I have just published – OK self-published – my first book about London. All done in poems, over 80 of them.I was going to write about the process but @DaveHill kindly offered me a guest slot on his excellent London blog. You don’t say No to Dave!
Instead here are a few random samples to give an idea of what it is all about.
Poems are a hugely flexible medium in terms of shape, length and subject matter even though I seem to have become ensnared by rhyming couplets (blame primary school). I usually try to spend 10 minutes or so first thing in the morning waiting for the muse to move. I respond best to suggested subjects and deadlines. Any offers?
80 poems about the world’s most exciting city
Plaque on the wall
It’s not a column, nor statue, it’s true
It could be grey but it’s usually blue,
It’s just a plaque on an outside wall.
You could fix your own on a wall in the hall.
But sadly it won’t be the same you see,
For it needs the seal of the right committee
Which thinks you are someone above the norm,
Whose name on a plaque won’t generate scorn.
But there’s another reason you should dread
For to get a plaque you have to be dead.
So, until that happens go forth, walk tall
Rejoice that there’s no writing on the wall.
The Necropolis Railway at Waterloo
Conveyed dead people no matter who
From a station in London’s centre, no joking
To a fresh built city for the dead in Woking
No probs as long as you paid for a pass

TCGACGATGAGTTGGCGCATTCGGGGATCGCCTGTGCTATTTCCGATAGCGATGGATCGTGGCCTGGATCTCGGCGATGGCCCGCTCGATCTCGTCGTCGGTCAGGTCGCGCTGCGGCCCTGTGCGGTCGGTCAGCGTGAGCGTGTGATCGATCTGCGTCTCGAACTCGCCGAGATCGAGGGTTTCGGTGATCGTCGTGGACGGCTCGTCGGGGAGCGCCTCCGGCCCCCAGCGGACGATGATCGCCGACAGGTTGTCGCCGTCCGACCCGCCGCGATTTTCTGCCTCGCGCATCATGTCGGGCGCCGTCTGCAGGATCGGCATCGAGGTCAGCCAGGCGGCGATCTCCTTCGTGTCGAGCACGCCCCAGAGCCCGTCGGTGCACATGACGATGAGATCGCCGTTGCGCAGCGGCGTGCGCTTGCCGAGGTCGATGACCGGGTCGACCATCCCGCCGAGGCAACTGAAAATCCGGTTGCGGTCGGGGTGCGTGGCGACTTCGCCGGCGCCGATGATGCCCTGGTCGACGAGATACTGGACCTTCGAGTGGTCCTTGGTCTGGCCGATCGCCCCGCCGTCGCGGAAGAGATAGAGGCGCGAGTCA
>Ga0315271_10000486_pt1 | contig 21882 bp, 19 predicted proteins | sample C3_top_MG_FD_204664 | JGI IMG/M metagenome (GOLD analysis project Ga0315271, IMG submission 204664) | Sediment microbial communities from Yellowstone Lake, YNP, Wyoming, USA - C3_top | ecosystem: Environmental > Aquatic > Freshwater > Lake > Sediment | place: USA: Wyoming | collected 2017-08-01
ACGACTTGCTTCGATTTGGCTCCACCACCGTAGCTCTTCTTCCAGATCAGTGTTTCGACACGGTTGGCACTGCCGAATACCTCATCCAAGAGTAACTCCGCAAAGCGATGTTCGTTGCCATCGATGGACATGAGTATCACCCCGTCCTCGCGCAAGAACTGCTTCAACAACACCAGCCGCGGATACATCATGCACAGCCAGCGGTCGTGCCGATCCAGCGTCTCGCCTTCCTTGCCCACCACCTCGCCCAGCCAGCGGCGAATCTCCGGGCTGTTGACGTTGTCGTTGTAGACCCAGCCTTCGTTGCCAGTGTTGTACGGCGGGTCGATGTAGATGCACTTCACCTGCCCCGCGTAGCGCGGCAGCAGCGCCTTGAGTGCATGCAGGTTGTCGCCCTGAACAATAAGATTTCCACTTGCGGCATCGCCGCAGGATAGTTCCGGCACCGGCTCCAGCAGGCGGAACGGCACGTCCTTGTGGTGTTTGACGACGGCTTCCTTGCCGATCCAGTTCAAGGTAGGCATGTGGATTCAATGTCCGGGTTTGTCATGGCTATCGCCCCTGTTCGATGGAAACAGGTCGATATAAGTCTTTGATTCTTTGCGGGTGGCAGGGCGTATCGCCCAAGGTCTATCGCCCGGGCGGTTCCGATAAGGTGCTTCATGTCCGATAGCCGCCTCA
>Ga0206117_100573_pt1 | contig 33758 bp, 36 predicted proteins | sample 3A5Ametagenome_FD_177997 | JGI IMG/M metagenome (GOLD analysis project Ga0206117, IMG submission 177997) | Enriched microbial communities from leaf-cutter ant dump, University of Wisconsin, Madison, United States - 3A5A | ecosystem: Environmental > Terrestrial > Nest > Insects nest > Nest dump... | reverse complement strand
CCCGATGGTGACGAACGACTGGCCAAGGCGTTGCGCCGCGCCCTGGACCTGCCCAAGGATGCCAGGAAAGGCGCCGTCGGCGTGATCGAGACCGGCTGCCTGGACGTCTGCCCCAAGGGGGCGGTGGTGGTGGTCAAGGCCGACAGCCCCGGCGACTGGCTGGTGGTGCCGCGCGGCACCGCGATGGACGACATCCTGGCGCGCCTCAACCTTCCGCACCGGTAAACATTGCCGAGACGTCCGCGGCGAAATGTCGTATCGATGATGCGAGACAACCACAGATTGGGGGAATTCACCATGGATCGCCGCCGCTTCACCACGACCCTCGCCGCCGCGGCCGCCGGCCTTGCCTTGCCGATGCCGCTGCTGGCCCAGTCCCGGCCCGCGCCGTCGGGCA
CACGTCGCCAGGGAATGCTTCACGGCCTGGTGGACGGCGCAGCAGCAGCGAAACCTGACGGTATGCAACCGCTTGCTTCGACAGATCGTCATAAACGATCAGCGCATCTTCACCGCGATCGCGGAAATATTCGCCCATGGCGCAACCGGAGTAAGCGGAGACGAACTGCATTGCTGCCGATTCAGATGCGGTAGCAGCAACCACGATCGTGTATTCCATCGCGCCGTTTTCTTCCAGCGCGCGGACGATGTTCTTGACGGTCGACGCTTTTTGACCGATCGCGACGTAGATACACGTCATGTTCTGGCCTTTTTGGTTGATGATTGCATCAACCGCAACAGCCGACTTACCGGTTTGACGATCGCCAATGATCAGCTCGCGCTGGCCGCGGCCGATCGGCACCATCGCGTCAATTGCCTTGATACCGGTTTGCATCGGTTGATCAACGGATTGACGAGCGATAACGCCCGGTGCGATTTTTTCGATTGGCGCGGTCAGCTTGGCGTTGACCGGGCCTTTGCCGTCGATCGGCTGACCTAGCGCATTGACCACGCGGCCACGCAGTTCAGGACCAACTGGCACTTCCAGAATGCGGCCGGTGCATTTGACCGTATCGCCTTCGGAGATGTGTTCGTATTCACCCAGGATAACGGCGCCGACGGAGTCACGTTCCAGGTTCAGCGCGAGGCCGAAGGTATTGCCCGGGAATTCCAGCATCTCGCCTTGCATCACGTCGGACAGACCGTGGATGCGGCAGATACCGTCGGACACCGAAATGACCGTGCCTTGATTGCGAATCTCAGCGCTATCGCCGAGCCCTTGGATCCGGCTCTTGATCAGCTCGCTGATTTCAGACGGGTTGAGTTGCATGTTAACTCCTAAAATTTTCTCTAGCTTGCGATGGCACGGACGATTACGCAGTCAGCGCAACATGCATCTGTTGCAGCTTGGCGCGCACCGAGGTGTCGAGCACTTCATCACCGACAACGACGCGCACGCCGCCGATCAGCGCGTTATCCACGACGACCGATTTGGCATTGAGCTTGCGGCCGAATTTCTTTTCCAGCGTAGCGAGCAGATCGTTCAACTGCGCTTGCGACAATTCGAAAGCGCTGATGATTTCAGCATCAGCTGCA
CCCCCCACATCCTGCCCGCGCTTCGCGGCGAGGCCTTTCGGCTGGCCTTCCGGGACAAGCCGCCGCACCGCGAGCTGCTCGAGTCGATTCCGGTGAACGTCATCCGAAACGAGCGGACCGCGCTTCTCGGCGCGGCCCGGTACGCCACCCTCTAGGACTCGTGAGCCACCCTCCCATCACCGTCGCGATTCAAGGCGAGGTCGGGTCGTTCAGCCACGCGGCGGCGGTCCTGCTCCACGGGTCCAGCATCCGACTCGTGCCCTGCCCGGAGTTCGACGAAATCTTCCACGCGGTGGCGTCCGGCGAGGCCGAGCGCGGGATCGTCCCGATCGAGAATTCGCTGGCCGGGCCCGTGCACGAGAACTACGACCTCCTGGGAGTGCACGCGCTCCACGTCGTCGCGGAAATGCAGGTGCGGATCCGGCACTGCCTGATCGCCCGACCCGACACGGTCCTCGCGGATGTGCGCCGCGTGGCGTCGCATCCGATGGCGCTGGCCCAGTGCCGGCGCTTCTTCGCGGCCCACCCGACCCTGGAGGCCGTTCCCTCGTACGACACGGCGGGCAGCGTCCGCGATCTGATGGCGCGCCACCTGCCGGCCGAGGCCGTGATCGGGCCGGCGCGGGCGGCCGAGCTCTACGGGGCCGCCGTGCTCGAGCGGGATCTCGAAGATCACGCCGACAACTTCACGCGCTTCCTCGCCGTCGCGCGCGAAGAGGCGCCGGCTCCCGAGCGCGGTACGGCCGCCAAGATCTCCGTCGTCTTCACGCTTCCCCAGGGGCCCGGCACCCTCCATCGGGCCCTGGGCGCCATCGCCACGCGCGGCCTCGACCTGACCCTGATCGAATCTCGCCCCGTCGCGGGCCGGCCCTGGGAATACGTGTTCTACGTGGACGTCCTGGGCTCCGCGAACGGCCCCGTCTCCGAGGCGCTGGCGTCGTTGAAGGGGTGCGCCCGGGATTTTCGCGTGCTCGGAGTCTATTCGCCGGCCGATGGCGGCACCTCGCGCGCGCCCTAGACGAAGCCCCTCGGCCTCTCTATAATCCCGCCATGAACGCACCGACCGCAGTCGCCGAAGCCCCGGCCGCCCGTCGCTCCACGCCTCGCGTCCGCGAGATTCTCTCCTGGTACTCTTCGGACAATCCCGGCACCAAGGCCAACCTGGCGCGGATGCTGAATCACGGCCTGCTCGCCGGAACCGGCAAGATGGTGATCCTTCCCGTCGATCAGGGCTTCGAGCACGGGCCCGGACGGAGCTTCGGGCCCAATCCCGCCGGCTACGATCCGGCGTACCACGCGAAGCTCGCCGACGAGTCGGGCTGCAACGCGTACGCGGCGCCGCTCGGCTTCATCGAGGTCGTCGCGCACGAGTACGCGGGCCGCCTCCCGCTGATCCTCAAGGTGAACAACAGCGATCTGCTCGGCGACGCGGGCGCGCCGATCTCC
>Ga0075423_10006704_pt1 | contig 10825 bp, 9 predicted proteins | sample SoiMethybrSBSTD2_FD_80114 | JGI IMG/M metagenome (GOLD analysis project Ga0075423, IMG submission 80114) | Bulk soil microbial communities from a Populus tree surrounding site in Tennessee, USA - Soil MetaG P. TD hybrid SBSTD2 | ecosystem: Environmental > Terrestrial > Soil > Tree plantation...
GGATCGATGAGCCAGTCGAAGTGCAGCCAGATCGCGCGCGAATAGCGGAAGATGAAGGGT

Which could be first, second, or even third class
As in life, so in death, you must know your place
As well as being in a state of grace.
The most famous customer so history tells
Was Communist founder Frederick Engels
Whose principles should have – oh let it pass
What does it matter if he travelled first class
You don’t want dead bodies to lose any face
When you’re gone, class distinction leaves no trace.
On arrival at Brookwood, there’s a religious test
One station for Protestants and a second for the rest
(Remember – even when you bury your dead,
There’s a risk that a religious virus could spread)
So, let’s give thanks to the railway of Necropolis
For helping God sort bodies before the Apocalypse.
I remember London
I was born in low rise London
Which has now all but gone
In those balmy days buildings knew their place
Before planning became an endless race
They were intended to be no more,
Than the height of the buildings right next door.
Centre Point produced the first pain
We never thought they’d do it again
Monstrously, it was built a la mode
Destroying the lines of Tottenham Court Road
Built to appease the emerging Gods fiscal
It became not a one-off but a starting pistol
For a race to the sky by developers all
Determined to profit from urban sprawl
Of all the buildings in London the most tall
For centuries was the Fishmongers Hall
Built close by London Bridge to the north
But look now at the concrete that has poured forth
Fishmongers’ Hall is now a mere mound
Dwarfed by giant new buildings all around
Have we nothing to show more fair to our Creator
Than a Gherkin, a Walkie Talkie and a Cheese Grater?
Etiquette on the Tube
A young woman stood up without a sound
In a crowded carriage on the Underground
I thought she was leaving at the next station
Till she looked at me puzzled for a short duration
Then smiled and pointed at her vacant seat
I knew I should have conceded defeat
She was rightly doing what she’d been told
Though she was telling me I was too old
To be left to stand on my own two feet
I should have said Yes and embraced defeat
But too quickly I thanked her and politely said No
Not thinking that this might be such a blow
She may never do such a good turn again
I tried to explain but it was all in vain
She had sunk back into her book
Not deigning to give me another look
Her mum had told her to help the elderly
But that training had failed for all to see
So an old man could keep his punctured pride
And try to keep standing for the rest of the ride.
To buy on Kindle at £3.99(download) or £5 (paperback)